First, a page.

"Brown Paper Packages Tied Up With String" Aside, Dept.
Occasionally, your sobsister realizes that the tenor of this space tends to the bilious and hateful. This realization is occasionally prompted by messages like one I received recently which read, in part, "'Ey, Sobsister, what for you always gotta be hatin' everything, huh?! what for you gotta be hatin'?!" And while it's always nice to hear from my mother, this particular message reminded me that it's been a good, long while since the last time I'd listed things I'd been enjoying. Back then, I'd even used the old "correspondence" dodge as well, which goes to show you the shocking paucity of imagination with which I lead my life.
At any rate and without any further ado, let me list some things I've been enjoying recently in the hopes that you, Gentle Reader, may perhaps avail yourself of them and likewise be transported into a magical realm of pleasure and delight or, barring that, be transported into a state of dull-eyed stupor which would allow me to relieve you of your wallet or billfold.
1) Stop Forgetting To Remember, a graphic novel by Peter Kuper. Kuper, in the thinly-fictionalized guise of cartoonist Walter Kurtz, recalls and recounts early experiences with drugs and sex as his wife carries then delivers their first child. The writing's funny and fast, Kuper's artwork, by turns, dense and detailed, then spare and lyrical. I enjoyed "Kurtz"' reminiscences more than the current-day story of the impact of his child's birth, infancy, and childhood on his world, largely because those later chapters, also concerned with his career's fits and starts, seemed cramped and rushed. A worthwhile read nonetheless.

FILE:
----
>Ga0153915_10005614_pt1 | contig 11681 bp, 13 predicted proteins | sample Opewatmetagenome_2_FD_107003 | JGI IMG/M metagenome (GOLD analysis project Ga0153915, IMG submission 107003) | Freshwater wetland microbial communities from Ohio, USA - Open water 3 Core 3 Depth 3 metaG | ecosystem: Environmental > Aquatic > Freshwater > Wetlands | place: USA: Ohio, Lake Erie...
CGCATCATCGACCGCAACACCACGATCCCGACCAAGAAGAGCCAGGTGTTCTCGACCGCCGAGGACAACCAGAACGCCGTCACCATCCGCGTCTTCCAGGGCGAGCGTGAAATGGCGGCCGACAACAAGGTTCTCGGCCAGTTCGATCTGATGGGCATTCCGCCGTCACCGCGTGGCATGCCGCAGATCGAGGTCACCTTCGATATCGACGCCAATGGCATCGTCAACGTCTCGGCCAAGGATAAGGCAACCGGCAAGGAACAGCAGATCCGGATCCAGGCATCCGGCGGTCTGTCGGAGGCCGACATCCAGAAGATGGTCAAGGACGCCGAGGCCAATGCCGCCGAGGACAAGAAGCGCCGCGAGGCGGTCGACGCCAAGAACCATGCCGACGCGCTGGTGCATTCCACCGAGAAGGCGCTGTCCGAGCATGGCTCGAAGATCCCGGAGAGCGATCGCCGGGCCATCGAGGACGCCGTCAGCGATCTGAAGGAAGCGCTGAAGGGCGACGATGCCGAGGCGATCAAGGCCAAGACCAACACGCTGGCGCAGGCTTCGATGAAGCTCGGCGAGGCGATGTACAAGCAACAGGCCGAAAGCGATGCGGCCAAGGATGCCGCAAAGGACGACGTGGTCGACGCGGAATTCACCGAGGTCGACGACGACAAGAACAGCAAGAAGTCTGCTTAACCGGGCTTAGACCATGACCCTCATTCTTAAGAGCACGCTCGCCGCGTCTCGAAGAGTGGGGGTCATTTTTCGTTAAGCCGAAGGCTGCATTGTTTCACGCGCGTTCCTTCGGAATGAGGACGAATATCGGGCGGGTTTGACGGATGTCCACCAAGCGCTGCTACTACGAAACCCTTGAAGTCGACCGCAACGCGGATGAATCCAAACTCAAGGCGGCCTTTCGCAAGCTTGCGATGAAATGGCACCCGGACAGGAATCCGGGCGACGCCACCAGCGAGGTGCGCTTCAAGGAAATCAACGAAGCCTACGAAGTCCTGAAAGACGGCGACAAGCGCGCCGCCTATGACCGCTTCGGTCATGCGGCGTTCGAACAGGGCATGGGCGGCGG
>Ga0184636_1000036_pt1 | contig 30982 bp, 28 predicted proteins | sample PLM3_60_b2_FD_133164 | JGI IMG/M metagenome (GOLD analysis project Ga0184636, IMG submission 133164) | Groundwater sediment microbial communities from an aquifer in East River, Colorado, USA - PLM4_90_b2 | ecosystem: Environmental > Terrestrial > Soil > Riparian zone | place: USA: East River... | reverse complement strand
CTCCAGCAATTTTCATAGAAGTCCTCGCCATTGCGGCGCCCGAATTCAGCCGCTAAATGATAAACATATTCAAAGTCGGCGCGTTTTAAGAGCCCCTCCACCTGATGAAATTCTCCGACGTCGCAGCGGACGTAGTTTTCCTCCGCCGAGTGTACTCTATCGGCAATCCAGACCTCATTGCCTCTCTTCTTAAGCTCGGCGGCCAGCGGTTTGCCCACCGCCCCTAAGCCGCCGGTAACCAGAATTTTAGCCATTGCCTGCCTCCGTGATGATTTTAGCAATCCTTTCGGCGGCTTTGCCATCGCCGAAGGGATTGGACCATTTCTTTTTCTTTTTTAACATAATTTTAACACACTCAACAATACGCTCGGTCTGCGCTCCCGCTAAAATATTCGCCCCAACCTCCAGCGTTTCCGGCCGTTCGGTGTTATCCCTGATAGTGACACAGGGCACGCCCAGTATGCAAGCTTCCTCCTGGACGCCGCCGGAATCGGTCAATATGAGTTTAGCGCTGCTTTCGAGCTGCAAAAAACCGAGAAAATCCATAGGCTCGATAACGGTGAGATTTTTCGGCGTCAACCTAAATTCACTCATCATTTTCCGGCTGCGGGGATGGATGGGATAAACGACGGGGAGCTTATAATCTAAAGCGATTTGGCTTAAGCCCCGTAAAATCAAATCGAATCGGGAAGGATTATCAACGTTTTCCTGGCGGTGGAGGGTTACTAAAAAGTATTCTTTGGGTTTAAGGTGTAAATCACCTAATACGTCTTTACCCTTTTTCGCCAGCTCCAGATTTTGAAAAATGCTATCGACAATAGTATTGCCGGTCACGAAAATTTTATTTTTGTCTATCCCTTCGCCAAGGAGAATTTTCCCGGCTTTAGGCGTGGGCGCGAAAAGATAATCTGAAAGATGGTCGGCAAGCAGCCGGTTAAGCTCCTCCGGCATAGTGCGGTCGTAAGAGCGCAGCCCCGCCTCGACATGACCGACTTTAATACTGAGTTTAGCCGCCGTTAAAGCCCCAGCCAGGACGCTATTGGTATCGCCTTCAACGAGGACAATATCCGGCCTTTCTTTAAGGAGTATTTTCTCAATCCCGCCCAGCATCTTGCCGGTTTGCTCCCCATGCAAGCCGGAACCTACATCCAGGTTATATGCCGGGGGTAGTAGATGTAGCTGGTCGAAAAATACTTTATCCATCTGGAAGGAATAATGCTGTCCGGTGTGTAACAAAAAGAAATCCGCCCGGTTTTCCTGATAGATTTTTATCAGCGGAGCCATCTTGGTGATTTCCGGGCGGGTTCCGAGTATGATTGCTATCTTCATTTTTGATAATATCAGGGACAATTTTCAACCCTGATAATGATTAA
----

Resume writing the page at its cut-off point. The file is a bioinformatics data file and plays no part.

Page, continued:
2) The Subtle Knife, a novel by Philip Pullman. Revisiting this excellent book, the second volume in the His Dark Materials trilogy, after seeing the recent film adaptation of The Golden Compass, the first in the trilogy, reminded me of how much of Pullman's style was lost on the screen and convinced me of how absolutely impossible will be translation of the second and third books to Xtian-friendly film without an evisceration or malformation that would render the story incomprehensible and the effort pointless.
3) Ratatouille, an animated film by Brad Bird for Pixar. A gorgeous film with a touching story and fine voice acting. I'd been wowed by The Incredibles and wondered if Bird could make this story of a rat with a flair for gourmet cookery as engaging and compelling. Suffice to say that he succeeds in a way that'll have you rooting for the stringy disease vectors by film's end.
4) "Did You See the Words", a song by Animal Collective. It's like The Dream Academy's "Life in a Northern Town". Only more so. The former here, the latter here.
5) Tin Man, a mini-series on the Sci-Fi network. Call it a steampunk retelling of The Wizard of Oz. Featuring a particularly-fine performance by Alan Cumming as Glitch, the man with half a brain, the film cleverly tweaks and adapts elements of the L. Frank Baum/MGM mythos and adapts them to its own ends. A fair amount of debate on the Sci-Fi Network boards on the merits and demerits of Zooey Deschanel as DG, the girl swept into a parallel dimension by a storm. Depends on how you feel about "deadpan". That said, likely the best of Sci-Fi Network's original films.
Well, that's a start, no? Before long, it'll be twittering birds and fluttering butterflies around here. More to come when I, you know, actually like more stuff.